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Quick Facts

Endolymph is the fluid contained in the membranous labyrinth of the ear; it is entirely separate from the perilymph (Dorland, 2011).

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Structure and/or Key Feature(s)

The cochlear duct is filled with endolymph, an extracellular fluid that is similar in consistency to that of cerebrospinal fluid and has a crucial function in auditory detection. This fluid is produced from the marginal cells of the stria vasculairis, which is located on the outer wall of the cochlear duct. It is also produced by ion diffusion from the perilymph, occurring across the vestibular membrane.

The endolymph, along with the perilymph, are the two inner ear fluids. Compared to perilymph, endolymph has lower sodium and calcium ion concentrations, but higher chloride and potassium ion concentrations. There are also higher levels of glucose and total protein in perilymph. The differences in ionic composition between the endolymph and perilymph of the internal ear are what enables the transductive process for auditory processing. Essentially, mechanical vibrations result in waves of the endolymph, which ultimately results in the transmission of nerve signals along the cochlear nerve (Yamashita, 1976).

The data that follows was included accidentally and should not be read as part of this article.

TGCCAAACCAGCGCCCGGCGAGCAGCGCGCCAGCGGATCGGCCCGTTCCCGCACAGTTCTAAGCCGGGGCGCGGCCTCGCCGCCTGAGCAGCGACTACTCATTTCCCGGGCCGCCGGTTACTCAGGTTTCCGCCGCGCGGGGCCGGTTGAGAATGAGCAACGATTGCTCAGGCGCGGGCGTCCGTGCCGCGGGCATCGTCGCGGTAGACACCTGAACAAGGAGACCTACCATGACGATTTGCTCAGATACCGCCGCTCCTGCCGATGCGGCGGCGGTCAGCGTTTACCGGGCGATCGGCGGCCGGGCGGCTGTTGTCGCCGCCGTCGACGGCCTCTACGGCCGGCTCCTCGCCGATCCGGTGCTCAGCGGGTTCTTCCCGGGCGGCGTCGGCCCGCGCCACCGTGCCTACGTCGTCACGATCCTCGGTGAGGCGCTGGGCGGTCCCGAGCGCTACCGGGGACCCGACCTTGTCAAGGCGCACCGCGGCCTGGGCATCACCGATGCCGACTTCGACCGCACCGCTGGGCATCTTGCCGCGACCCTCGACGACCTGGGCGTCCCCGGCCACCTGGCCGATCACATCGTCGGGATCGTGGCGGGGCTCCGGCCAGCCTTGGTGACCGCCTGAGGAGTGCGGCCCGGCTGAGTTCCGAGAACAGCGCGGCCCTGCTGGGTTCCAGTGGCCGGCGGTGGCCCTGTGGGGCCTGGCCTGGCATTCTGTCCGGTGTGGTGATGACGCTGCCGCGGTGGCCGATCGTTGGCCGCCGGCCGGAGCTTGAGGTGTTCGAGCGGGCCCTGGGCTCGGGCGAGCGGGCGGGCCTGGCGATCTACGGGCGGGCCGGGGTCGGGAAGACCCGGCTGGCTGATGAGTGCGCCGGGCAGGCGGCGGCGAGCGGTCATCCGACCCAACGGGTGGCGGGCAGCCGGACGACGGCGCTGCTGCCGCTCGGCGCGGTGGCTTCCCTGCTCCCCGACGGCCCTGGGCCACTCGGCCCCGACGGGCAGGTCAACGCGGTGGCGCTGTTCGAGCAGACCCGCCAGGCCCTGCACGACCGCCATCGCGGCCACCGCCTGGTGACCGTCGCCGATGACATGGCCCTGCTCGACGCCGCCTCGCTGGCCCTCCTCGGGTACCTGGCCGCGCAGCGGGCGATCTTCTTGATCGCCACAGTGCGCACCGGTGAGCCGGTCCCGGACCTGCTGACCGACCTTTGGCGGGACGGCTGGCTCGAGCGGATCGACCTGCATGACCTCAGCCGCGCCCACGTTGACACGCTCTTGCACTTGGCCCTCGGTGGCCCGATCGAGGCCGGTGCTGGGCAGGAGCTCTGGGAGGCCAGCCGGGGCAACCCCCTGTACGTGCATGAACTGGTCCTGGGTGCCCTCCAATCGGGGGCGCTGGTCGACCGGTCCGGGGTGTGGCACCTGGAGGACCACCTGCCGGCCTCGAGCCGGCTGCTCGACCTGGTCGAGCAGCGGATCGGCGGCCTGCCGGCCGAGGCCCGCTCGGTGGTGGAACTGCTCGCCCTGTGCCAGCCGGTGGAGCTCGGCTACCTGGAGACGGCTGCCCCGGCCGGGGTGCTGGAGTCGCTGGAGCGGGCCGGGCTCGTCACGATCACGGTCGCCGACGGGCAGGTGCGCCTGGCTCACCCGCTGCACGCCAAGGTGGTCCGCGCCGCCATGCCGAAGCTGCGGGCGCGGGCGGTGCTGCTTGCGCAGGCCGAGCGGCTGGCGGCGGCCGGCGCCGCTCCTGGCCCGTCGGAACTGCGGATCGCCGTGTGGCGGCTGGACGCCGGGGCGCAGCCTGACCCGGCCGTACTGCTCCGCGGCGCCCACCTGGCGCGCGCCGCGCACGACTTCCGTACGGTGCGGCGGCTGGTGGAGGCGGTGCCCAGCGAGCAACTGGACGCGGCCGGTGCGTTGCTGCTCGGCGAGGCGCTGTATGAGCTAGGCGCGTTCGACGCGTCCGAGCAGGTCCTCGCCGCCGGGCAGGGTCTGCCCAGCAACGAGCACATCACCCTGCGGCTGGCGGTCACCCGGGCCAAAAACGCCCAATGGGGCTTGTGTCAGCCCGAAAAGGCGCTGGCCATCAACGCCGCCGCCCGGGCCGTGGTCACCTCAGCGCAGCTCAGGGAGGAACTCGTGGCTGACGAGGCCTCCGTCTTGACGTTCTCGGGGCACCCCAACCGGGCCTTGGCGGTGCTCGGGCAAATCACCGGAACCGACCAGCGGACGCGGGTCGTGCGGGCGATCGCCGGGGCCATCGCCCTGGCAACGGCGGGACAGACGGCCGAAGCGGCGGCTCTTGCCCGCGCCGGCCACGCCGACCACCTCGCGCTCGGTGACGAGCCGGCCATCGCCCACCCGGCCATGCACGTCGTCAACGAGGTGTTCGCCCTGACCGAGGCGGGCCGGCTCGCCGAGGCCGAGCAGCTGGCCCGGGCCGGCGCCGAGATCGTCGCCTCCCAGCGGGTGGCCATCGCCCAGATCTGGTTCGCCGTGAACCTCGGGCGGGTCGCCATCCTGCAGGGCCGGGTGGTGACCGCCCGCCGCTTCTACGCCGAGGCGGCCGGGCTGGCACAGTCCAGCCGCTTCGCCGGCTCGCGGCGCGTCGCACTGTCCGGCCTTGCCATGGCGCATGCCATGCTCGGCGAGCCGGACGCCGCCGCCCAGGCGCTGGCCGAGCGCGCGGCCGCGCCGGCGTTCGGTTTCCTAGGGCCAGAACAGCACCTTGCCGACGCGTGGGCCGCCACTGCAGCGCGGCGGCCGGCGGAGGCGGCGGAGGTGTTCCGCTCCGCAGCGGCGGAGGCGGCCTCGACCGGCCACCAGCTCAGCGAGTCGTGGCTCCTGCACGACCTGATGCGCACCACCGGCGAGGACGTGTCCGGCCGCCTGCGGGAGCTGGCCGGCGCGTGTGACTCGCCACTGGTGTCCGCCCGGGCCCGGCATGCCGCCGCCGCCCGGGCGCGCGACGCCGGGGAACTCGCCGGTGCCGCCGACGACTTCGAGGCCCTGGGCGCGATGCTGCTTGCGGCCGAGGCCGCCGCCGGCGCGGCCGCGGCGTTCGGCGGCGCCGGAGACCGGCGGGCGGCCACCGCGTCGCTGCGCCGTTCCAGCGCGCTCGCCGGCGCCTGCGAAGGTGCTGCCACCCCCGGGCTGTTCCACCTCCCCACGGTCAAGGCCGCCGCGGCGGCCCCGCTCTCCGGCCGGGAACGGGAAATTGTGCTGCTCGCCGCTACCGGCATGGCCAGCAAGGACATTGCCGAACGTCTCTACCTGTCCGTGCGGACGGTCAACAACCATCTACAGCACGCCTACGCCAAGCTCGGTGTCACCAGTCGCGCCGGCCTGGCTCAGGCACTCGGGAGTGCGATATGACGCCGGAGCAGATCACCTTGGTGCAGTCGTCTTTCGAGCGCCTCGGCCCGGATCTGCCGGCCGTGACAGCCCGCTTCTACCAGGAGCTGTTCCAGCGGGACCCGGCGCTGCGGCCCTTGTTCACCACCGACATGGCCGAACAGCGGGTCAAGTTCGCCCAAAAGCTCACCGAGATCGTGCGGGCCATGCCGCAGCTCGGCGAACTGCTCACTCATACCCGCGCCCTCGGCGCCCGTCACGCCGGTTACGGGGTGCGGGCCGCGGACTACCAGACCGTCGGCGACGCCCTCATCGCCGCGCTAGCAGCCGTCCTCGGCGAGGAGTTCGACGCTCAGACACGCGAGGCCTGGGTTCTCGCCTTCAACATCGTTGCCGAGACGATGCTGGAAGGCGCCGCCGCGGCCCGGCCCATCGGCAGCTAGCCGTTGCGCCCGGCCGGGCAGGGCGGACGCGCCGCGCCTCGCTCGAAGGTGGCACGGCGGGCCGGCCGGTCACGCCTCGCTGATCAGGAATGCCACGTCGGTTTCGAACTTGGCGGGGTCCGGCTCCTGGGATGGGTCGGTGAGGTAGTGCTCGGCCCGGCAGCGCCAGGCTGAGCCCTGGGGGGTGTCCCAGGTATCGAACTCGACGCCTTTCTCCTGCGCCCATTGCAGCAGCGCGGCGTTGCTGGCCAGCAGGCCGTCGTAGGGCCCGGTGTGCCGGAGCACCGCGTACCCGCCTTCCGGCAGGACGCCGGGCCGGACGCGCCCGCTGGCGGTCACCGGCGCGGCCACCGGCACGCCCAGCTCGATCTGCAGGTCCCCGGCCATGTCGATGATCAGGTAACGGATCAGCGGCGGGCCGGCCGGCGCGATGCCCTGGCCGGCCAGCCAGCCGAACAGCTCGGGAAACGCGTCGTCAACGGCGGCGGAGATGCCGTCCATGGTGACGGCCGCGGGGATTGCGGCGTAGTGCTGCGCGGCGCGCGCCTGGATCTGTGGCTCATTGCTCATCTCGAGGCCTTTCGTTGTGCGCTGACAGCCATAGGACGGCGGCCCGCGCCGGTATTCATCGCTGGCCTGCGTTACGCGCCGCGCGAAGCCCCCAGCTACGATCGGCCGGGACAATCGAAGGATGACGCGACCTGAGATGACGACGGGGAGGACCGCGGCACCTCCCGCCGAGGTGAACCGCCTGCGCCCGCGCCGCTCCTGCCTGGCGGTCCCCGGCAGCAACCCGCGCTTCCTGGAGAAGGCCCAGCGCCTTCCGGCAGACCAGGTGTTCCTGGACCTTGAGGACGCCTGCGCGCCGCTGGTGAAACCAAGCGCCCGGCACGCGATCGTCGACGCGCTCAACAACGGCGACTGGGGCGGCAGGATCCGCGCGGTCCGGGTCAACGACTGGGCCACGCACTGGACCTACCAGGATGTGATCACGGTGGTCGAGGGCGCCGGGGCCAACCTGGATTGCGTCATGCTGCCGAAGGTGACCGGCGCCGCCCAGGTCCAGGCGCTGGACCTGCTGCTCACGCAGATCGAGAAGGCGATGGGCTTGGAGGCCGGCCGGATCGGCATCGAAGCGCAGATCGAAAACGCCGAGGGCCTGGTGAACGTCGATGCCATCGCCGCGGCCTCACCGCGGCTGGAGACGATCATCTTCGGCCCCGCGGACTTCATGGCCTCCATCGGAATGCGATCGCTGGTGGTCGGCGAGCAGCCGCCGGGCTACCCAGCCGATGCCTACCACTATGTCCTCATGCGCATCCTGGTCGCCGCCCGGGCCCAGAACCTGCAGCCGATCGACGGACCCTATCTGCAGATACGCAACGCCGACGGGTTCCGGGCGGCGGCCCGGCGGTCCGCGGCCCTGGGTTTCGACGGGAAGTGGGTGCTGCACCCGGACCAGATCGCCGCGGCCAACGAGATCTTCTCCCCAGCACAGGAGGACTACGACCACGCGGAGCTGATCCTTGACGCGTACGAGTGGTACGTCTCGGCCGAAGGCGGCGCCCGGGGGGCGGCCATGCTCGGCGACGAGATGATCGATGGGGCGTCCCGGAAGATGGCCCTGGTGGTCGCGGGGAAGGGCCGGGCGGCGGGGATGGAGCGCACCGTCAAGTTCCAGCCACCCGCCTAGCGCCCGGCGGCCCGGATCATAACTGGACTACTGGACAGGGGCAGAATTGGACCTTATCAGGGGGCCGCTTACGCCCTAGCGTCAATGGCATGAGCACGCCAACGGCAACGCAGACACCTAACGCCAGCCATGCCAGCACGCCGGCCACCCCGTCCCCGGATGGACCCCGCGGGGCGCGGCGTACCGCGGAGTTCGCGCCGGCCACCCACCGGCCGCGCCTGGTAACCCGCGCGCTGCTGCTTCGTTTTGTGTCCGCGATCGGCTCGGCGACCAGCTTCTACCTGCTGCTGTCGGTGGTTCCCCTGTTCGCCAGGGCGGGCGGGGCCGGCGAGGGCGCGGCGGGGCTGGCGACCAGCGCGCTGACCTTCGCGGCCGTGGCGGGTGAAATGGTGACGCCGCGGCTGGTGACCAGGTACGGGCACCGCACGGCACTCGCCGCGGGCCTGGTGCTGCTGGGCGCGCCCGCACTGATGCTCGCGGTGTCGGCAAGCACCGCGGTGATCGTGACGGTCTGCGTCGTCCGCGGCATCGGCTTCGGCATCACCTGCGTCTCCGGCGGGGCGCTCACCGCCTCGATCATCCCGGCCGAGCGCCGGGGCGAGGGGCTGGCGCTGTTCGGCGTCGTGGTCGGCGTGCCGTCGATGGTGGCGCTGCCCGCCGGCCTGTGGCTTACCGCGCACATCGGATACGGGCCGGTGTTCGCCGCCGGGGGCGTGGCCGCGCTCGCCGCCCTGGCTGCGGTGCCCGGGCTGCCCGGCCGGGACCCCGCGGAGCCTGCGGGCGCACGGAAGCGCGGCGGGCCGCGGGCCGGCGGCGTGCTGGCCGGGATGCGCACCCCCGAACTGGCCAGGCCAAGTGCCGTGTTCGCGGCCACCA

Anatomical Relations

The endolymph is contained within the cochlear duct. It bathes the apices of the sensory hair cells, as well as other components of the cochlear duct, including the spiral organ (of Corti), stria vascularis, the tectorial membrane, vestibular membrane, and the basilar membrane.


Vibrations are transmitted from the middle ear to the basilar membrane (via the oval window) and disrupts the endolymph in the cochlear duct. This disruption causes a shift in the position of the special stereocilia bundles of the sensory hair cells. This positional change activates positive ion channels in the stereocilia bundles. Once activated, an influx of endolymphatic potassium and calcium ions occurs, causing a depolarization of the membrane and result in the generation of potentials which result in synaptic transmission via neurotransmitter release. Perilymph does contribute to this as well, as it can contribute calcium ions which influx into the channels in these areas (Standring, 2016).

List of Clinical Correlates

—Refractory Meniere’s disease


Dorland, W. (2011) Dorland's Illustrated Medical Dictionary. 32nd edn. Philadelphia, USA: Elsevier Saunders.

Standring, S. (2016) Gray's Anatomy: The Anatomical Basis of Clinical Practice., 41st edition. Elsevier Limited.

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